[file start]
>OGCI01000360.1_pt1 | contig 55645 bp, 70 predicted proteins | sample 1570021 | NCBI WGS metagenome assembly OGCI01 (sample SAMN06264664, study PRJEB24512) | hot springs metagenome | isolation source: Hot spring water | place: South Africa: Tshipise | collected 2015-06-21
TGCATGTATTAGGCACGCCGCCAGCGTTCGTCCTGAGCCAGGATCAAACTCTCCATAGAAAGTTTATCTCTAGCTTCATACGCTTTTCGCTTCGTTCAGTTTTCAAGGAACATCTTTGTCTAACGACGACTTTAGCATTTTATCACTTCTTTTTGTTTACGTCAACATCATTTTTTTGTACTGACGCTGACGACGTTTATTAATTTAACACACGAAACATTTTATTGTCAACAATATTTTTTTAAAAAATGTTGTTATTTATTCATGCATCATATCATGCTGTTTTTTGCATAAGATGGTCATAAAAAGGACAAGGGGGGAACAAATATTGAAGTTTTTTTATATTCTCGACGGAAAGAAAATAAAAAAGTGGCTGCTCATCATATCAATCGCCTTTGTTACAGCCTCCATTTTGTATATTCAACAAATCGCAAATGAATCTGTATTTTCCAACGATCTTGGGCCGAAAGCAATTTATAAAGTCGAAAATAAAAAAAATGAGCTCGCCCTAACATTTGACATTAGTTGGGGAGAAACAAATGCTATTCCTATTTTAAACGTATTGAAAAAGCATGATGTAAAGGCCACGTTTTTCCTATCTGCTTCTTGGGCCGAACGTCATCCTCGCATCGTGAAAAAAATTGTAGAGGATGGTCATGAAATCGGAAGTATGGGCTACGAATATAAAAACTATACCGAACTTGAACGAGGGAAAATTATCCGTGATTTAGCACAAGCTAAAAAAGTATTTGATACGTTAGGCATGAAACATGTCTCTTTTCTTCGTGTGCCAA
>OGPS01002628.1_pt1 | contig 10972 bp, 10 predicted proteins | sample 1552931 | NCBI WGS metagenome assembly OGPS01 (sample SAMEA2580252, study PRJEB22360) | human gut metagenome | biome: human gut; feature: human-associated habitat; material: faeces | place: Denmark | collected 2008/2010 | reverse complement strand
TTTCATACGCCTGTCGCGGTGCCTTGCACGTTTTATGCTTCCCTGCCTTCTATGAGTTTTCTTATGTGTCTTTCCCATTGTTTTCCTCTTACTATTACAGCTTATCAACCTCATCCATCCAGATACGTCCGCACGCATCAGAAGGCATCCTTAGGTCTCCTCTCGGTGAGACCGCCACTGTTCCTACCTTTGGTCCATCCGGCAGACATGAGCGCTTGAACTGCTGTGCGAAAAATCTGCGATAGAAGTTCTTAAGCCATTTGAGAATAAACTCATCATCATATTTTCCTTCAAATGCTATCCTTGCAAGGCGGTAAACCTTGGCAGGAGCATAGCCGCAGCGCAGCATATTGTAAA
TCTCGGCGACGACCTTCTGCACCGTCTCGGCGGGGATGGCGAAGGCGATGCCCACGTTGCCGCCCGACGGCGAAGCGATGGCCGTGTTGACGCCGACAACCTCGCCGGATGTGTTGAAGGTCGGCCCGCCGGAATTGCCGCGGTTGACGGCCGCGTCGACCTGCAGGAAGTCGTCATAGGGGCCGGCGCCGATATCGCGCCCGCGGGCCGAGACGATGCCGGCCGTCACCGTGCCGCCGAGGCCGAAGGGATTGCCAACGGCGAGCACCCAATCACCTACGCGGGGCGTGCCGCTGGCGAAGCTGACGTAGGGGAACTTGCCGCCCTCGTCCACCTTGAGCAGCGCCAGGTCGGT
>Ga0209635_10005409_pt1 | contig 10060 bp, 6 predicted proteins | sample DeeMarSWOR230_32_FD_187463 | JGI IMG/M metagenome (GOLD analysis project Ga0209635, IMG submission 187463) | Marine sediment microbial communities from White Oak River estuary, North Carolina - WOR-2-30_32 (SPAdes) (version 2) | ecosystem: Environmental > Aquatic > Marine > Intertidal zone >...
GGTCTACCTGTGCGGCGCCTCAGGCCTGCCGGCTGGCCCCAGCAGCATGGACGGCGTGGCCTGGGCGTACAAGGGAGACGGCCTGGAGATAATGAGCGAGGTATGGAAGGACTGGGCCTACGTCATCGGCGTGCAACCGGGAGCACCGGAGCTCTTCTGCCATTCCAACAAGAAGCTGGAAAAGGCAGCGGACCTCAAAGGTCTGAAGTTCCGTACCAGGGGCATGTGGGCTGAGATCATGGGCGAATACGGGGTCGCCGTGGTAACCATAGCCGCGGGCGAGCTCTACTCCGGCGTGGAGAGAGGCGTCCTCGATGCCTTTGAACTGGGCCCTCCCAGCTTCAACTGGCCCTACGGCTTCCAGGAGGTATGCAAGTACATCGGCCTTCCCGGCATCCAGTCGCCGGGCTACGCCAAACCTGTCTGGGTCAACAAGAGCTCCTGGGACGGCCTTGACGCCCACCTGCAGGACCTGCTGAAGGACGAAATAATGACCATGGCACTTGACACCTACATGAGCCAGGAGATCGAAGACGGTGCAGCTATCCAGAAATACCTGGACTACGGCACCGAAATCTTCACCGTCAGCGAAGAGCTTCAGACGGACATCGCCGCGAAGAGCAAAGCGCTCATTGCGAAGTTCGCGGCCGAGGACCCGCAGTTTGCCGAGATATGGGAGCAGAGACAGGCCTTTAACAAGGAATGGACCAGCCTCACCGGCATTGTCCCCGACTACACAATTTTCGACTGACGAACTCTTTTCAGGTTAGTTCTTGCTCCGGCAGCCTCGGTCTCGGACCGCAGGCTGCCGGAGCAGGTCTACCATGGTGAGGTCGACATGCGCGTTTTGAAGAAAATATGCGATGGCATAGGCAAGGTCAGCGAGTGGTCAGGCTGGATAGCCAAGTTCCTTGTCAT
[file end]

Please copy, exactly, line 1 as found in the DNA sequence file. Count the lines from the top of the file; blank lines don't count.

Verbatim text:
>OGCI01000360.1_pt1 | contig 55645 bp, 70 predicted proteins | sample 1570021 | NCBI WGS metagenome assembly OGCI01 (sample SAMN06264664, study PRJEB24512) | hot springs metagenome | isolation source: Hot spring water | place: South Africa: Tshipise | collected 2015-06-21